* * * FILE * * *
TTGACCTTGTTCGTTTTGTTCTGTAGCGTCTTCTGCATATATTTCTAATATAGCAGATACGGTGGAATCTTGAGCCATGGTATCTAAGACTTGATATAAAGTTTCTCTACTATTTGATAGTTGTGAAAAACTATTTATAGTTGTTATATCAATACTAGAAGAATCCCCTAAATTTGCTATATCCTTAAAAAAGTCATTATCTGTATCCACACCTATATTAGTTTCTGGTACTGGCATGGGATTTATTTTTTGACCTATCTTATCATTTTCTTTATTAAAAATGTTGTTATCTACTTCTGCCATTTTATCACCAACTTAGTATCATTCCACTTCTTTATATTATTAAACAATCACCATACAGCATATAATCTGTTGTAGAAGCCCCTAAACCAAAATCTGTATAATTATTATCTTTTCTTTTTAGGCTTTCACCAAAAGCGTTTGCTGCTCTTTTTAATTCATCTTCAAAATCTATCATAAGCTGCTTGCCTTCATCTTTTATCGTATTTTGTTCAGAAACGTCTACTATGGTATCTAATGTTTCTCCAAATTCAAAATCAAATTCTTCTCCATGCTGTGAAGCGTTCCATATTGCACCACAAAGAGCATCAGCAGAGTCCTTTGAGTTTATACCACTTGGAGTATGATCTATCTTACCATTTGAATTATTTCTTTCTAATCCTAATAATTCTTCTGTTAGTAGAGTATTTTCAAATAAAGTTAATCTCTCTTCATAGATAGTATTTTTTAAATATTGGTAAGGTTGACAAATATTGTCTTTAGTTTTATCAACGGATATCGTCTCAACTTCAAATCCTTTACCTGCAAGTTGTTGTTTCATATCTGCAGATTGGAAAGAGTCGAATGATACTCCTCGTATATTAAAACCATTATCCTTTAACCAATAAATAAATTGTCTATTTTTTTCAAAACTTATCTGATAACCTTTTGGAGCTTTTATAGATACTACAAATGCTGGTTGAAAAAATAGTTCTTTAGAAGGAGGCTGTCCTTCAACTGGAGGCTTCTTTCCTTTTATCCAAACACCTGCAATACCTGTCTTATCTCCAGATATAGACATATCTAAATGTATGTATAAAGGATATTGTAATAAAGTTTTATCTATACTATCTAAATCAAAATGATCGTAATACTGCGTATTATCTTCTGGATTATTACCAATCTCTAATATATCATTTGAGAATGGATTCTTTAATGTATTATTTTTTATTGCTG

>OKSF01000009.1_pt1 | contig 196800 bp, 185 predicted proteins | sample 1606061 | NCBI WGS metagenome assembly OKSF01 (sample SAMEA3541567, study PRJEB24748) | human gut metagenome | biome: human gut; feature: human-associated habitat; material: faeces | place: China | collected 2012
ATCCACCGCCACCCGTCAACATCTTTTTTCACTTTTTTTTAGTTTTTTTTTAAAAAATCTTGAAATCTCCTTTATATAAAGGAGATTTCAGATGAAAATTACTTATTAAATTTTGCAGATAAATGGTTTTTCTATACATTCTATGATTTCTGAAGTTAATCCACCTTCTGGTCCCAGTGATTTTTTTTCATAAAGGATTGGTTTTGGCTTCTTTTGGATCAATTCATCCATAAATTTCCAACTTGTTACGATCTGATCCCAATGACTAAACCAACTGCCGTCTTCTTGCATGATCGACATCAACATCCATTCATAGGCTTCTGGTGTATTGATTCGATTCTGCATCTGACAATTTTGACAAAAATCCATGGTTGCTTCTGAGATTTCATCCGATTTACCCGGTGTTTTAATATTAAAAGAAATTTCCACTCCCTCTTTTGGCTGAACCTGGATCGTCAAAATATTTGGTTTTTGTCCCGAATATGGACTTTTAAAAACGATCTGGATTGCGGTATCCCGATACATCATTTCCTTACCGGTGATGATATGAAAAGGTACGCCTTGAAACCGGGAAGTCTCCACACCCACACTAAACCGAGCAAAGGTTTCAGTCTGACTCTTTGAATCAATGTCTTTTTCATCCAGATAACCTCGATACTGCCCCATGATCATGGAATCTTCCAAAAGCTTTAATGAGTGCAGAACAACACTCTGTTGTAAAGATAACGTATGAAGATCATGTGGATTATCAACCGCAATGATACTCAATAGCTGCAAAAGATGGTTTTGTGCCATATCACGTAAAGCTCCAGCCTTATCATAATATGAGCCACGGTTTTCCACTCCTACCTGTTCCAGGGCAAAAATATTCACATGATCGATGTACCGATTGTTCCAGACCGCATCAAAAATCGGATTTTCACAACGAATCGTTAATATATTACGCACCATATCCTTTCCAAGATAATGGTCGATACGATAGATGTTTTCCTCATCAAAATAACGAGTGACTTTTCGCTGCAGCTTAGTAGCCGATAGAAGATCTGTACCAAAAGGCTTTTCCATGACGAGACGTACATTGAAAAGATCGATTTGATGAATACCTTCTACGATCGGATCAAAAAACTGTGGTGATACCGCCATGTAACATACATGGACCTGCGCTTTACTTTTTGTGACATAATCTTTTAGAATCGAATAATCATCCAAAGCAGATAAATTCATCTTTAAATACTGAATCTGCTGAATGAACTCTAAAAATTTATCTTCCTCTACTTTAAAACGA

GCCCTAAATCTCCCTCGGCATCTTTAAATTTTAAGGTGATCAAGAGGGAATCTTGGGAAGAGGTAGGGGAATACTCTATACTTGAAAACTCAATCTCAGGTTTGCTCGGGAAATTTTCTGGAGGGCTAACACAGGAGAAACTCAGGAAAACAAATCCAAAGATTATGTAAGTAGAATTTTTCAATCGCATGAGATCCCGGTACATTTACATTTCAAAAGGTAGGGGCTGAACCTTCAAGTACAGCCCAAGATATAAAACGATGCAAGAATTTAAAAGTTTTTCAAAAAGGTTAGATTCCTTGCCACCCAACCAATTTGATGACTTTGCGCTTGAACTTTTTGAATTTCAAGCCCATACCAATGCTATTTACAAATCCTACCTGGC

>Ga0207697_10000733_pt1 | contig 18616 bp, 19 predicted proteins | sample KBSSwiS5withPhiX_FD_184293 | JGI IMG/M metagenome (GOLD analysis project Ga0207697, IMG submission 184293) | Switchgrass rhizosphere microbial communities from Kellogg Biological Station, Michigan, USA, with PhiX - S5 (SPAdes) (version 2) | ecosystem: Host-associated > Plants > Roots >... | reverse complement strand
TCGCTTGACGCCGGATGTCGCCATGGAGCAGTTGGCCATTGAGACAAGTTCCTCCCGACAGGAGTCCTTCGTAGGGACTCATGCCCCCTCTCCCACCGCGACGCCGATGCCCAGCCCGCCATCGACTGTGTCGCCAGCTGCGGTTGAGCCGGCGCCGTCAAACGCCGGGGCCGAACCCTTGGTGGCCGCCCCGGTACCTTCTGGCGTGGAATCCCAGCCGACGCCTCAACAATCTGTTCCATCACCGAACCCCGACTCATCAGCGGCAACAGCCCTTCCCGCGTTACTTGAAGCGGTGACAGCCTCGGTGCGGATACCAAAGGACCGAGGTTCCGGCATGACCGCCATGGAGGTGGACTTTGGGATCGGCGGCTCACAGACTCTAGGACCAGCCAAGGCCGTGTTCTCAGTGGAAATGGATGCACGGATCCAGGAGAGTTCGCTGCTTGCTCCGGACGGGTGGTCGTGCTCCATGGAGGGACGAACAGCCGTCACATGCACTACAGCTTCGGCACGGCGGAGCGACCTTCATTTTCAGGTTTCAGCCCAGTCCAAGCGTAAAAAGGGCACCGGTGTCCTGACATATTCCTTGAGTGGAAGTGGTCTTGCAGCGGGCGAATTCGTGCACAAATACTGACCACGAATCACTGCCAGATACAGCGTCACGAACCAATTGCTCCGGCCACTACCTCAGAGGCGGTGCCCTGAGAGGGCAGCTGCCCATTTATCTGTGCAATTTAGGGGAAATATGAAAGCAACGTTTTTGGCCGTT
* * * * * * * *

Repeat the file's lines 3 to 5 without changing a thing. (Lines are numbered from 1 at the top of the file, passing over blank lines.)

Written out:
ATCCACCGCCACCCGTCAACATCTTTTTTCACTTTTTTTTAGTTTTTTTTTAAAAAATCTTGAAATCTCCTTTATATAAAGGAGATTTCAGATGAAAATTACTTATTAAATTTTGCAGATAAATGGTTTTTCTATACATTCTATGATTTCTGAAGTTAATCCACCTTCTGGTCCCAGTGATTTTTTTTCATAAAGGATTGGTTTTGGCTTCTTTTGGATCAATTCATCCATAAATTTCCAACTTGTTACGATCTGATCCCAATGACTAAACCAACTGCCGTCTTCTTGCATGATCGACATCAACATCCATTCATAGGCTTCTGGTGTATTGATTCGATTCTGCATCTGACAATTTTGACAAAAATCCATGGTTGCTTCTGAGATTTCATCCGATTTACCCGGTGTTTTAATATTAAAAGAAATTTCCACTCCCTCTTTTGGCTGAACCTGGATCGTCAAAATATTTGGTTTTTGTCCCGAATATGGACTTTTAAAAACGATCTGGATTGCGGTATCCCGATACATCATTTCCTTACCGGTGATGATATGAAAAGGTACGCCTTGAAACCGGGAAGTCTCCACACCCACACTAAACCGAGCAAAGGTTTCAGTCTGACTCTTTGAATCAATGTCTTTTTCATCCAGATAACCTCGATACTGCCCCATGATCATGGAATCTTCCAAAAGCTTTAATGAGTGCAGAACAACACTCTGTTGTAAAGATAACGTATGAAGATCATGTGGATTATCAACCGCAATGATACTCAATAGCTGCAAAAGATGGTTTTGTGCCATATCACGTAAAGCTCCAGCCTTATCATAATATGAGCCACGGTTTTCCACTCCTACCTGTTCCAGGGCAAAAATATTCACATGATCGATGTACCGATTGTTCCAGACCGCATCAAAAATCGGATTTTCACAACGAATCGTTAATATATTACGCACCATATCCTTTCCAAGATAATGGTCGATACGATAGATGTTTTCCTCATCAAAATAACGAGTGACTTTTCGCTGCAGCTTAGTAGCCGATAGAAGATCTGTACCAAAAGGCTTTTCCATGACGAGACGTACATTGAAAAGATCGATTTGATGAATACCTTCTACGATCGGATCAAAAAACTGTGGTGATACCGCCATGTAACATACATGGACCTGCGCTTTACTTTTTGTGACATAATCTTTTAGAATCGAATAATCATCCAAAGCAGATAAATTCATCTTTAAATACTGAATCTGCTGAATGAACTCTAAAAATTTATCTTCCTCTACTTTAAAACGA

GCCCTAAATCTCCCTCGGCATCTTTAAATTTTAAGGTGATCAAGAGGGAATCTTGGGAAGAGGTAGGGGAATACTCTATACTTGAAAACTCAATCTCAGGTTTGCTCGGGAAATTTTCTGGAGGGCTAACACAGGAGAAACTCAGGAAAACAAATCCAAAGATTATGTAAGTAGAATTTTTCAATCGCATGAGATCCCGGTACATTTACATTTCAAAAGGTAGGGGCTGAACCTTCAAGTACAGCCCAAGATATAAAACGATGCAAGAATTTAAAAGTTTTTCAAAAAGGTTAGATTCCTTGCCACCCAACCAATTTGATGACTTTGCGCTTGAACTTTTTGAATTTCAAGCCCATACCAATGCTATTTACAAATCCTACCTGGC

>Ga0207697_10000733_pt1 | contig 18616 bp, 19 predicted proteins | sample KBSSwiS5withPhiX_FD_184293 | JGI IMG/M metagenome (GOLD analysis project Ga0207697, IMG submission 184293) | Switchgrass rhizosphere microbial communities from Kellogg Biological Station, Michigan, USA, with PhiX - S5 (SPAdes) (version 2) | ecosystem: Host-associated > Plants > Roots >... | reverse complement strand